It was in Williamsburg, Virginia that I first heard of the phrase.
"Liquid sunshine," says Dr. Josie Clausen while we were walking to a restaurant down on Lafayette, a stone's throw away from the fenched off entrance to the acres and acres of Colonial Williamsburg. There was drizzle in the midday sun.
"Liquid sunshine," I repeated, trying to let the phrase sink into my head. I allowed the words to stay for a while in my tongue and imagine the memory of sun, as solid as the earth.
I permitted my mind to wander and I was in Ilocos-land--or Ilokoslavakia if you will--and I was back to the times of my children in the homeland and I saw fallowed fields and parched fields and fields overflowing with the verdant color of the universe, the green one of a grace promised, with the strong stalks of rice plants eager to face up to the challenges of the north winds which were all too strong over here, the stalks eventually bearing fruit, the grains full and huge, as if they were all pregrant women on the verge of giving birth to a generation of heroes of the sad, sad homeland.
When I went to meet up with my department chair, the meeting to formalize the first steps to my appointment in the university, liquid sunshine came about, showering me with the blessings of the universe down here in Manoa, the campus a universe unto its own, with its copious rainbows welcoming me in the midmorning of my appointment with my chair, the teacher who took me in her fold long before the search and interviewing committee decided that I could be the next best bet to filling up the shoes of other, more accomplished people in the history of the department and the college and the university.
The university itself is hedged by mountains intertwined to form some kind of a great wall to protect it from all intellectual intruders of all kinds.
It pays that my office will face these mountains and I will have the full view to myself.
On the fourth floor where I will hold office, I imagine the mornings and afternoons that I will have to have an endless date with the muses of forests, the wild, the wildnerness, the crowns of trees, the showers in full bloom in the summer months that the heat will reach the 80's, still colder than the hundreds or so in the Mainland and the Philippines.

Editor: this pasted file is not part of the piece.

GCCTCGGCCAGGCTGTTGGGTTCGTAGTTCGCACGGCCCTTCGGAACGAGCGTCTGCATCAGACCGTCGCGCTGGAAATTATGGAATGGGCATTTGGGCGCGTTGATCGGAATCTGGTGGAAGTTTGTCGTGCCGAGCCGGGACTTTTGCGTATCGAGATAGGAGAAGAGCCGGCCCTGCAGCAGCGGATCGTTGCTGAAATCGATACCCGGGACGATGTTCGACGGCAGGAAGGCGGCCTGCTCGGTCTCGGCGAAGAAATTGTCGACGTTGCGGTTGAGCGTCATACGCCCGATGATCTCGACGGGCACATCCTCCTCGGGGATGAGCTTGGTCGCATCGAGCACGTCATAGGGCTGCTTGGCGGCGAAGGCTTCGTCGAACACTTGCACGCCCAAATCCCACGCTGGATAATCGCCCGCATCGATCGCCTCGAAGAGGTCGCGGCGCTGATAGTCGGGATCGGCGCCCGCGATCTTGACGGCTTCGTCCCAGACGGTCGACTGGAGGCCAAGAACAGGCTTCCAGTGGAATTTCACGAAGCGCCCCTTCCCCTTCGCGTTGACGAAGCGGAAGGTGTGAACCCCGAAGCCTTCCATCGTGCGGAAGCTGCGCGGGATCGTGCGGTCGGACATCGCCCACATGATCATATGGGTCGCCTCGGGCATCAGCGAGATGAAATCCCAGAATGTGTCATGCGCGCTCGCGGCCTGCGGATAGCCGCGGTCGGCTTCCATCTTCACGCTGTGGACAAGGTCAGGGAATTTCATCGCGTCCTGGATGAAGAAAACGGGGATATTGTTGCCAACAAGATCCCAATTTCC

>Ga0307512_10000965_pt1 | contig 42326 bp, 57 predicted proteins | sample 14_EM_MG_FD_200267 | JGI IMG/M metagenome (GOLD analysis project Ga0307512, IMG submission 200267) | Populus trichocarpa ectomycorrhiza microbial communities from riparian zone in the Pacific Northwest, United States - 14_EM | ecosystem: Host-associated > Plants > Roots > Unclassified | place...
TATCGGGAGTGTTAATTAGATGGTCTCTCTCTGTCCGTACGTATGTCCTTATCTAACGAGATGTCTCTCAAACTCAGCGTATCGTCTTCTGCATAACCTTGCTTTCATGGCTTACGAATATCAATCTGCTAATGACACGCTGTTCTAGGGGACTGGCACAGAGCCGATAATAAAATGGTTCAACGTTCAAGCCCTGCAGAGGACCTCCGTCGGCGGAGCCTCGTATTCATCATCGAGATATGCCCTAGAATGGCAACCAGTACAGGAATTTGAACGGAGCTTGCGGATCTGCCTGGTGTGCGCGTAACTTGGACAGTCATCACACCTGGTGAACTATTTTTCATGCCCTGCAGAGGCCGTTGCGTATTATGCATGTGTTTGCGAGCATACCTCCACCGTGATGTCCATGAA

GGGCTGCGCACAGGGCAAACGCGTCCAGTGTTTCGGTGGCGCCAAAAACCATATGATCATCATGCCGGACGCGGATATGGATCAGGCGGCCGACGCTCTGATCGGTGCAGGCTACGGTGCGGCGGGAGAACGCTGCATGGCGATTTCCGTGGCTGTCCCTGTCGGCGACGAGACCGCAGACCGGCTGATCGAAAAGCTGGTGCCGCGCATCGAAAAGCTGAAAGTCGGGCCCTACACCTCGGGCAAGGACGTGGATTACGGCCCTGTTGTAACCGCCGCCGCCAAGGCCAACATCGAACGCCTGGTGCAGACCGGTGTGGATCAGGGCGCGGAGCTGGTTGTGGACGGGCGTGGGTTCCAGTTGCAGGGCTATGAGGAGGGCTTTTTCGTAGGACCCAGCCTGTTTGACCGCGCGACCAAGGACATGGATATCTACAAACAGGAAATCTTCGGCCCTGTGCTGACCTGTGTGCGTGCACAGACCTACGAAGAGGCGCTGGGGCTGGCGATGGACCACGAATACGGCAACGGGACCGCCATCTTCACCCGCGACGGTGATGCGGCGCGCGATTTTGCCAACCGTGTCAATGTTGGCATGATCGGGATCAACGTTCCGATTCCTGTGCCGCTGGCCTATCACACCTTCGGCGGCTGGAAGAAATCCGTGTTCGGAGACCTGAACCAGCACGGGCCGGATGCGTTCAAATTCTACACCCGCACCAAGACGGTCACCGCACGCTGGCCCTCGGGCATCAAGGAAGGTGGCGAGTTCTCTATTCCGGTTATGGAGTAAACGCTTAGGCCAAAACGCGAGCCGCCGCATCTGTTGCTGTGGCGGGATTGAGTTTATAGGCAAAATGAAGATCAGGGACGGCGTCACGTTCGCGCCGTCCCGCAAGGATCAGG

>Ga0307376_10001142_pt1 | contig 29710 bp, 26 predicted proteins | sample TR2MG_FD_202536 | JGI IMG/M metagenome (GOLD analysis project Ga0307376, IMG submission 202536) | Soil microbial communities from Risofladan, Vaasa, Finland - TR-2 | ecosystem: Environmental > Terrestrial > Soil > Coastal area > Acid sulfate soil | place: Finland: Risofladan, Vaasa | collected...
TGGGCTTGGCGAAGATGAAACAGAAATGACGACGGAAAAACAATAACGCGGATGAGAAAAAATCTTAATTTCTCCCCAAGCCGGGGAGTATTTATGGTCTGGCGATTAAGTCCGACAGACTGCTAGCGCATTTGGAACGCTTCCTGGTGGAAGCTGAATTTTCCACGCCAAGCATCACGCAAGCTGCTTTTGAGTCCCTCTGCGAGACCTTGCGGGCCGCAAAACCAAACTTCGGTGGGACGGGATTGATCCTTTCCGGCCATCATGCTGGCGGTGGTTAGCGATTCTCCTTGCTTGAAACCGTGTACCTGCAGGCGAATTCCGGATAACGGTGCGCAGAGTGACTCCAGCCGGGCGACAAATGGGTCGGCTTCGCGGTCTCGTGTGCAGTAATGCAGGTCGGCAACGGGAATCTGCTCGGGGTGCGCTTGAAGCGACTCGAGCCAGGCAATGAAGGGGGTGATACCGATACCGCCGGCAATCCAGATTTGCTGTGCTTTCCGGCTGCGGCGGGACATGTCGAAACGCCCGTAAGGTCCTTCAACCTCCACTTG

And now this liquid sunshine, as if they were the waters cosmic priests and priestesses would use to bless those who come here to seek refuge, redemption, relief. For more than three years, I scratched a life in the Mainland, the life was both good and not, especially during the first two years when I was at the mercy of fortune and fate and Filipinos who would not know the meaning of fraternity but opportunism, seeing oppression as a naturalized ethos in these parts where migrants have to outdo other migrants.
I left my car down the road at the back of the university theatre, that old relic of a plantation past in these parts.
Earlier, I had gone to the university visitor's parking, paying the obligatory three dollars at the entrance only to find out that the lot was full, as always. I asked myself: perhaps this is a university that does not think much of visitors and new faculty?
The theatre is a rundown kind of an establishment that must have seen better days.
The parking lot at the back was about to be filled up, as always, when you go to cities that have forgotten to walk but have used cars to accomplish anything at all.
The parking fee made me cry: five dollars or two hundred fifty pesos. I thought in terms of how much kilos of rice the parking fee cost me: about ten kilos, enough to feed a hungry family for a week. Even after more than three years in exile, I still think in terms of pesos. The dollar currency does not hit me hard, strange as it is in my way of looking at demand and supply, production and consumption, greed and poverty, war and peace.
I took the ticket, looked for the best place fronting the university so many blocks away past the formidable H-1 that linked the ends of the islands from east to west.
Despite my having here to Honolulu and the other islands many times, I could yet figure out the character of this city that has catered to tourists long before businessmen and imperialists connived to annex the islands to the Mainland U.S.
I got off the the maroon van a sister lent me to use, its gas consumption twenty dollars each trip, or your equivalent of a regular sack of rice for the not-so-rich in Manila, the kind I know of so well, so darn well. I have never believed in the graces of fancy rice grains: they are an invention of the greedy and the cheats, commerce men and women all who take advantage of the misery of others.
As if on a lunar walk, I covered my head with my hands while the liquid sunshine went on with its ceremony of giving blessings to the newcomer of this land. I prayed I was one of those being blessed.
I looked at the mountains ahead of me; I looked at the drizzle, the liquid sunshine forming rainbows above the western hills, green and welcoming.
I thought of the god of good fortune, the spirits of salvation. I heaved a sigh, believing in the great mercies of the universe around me.
A. S. Agcaoili
July 17, 2006, completed July 23, 2006, in Waipahu, HI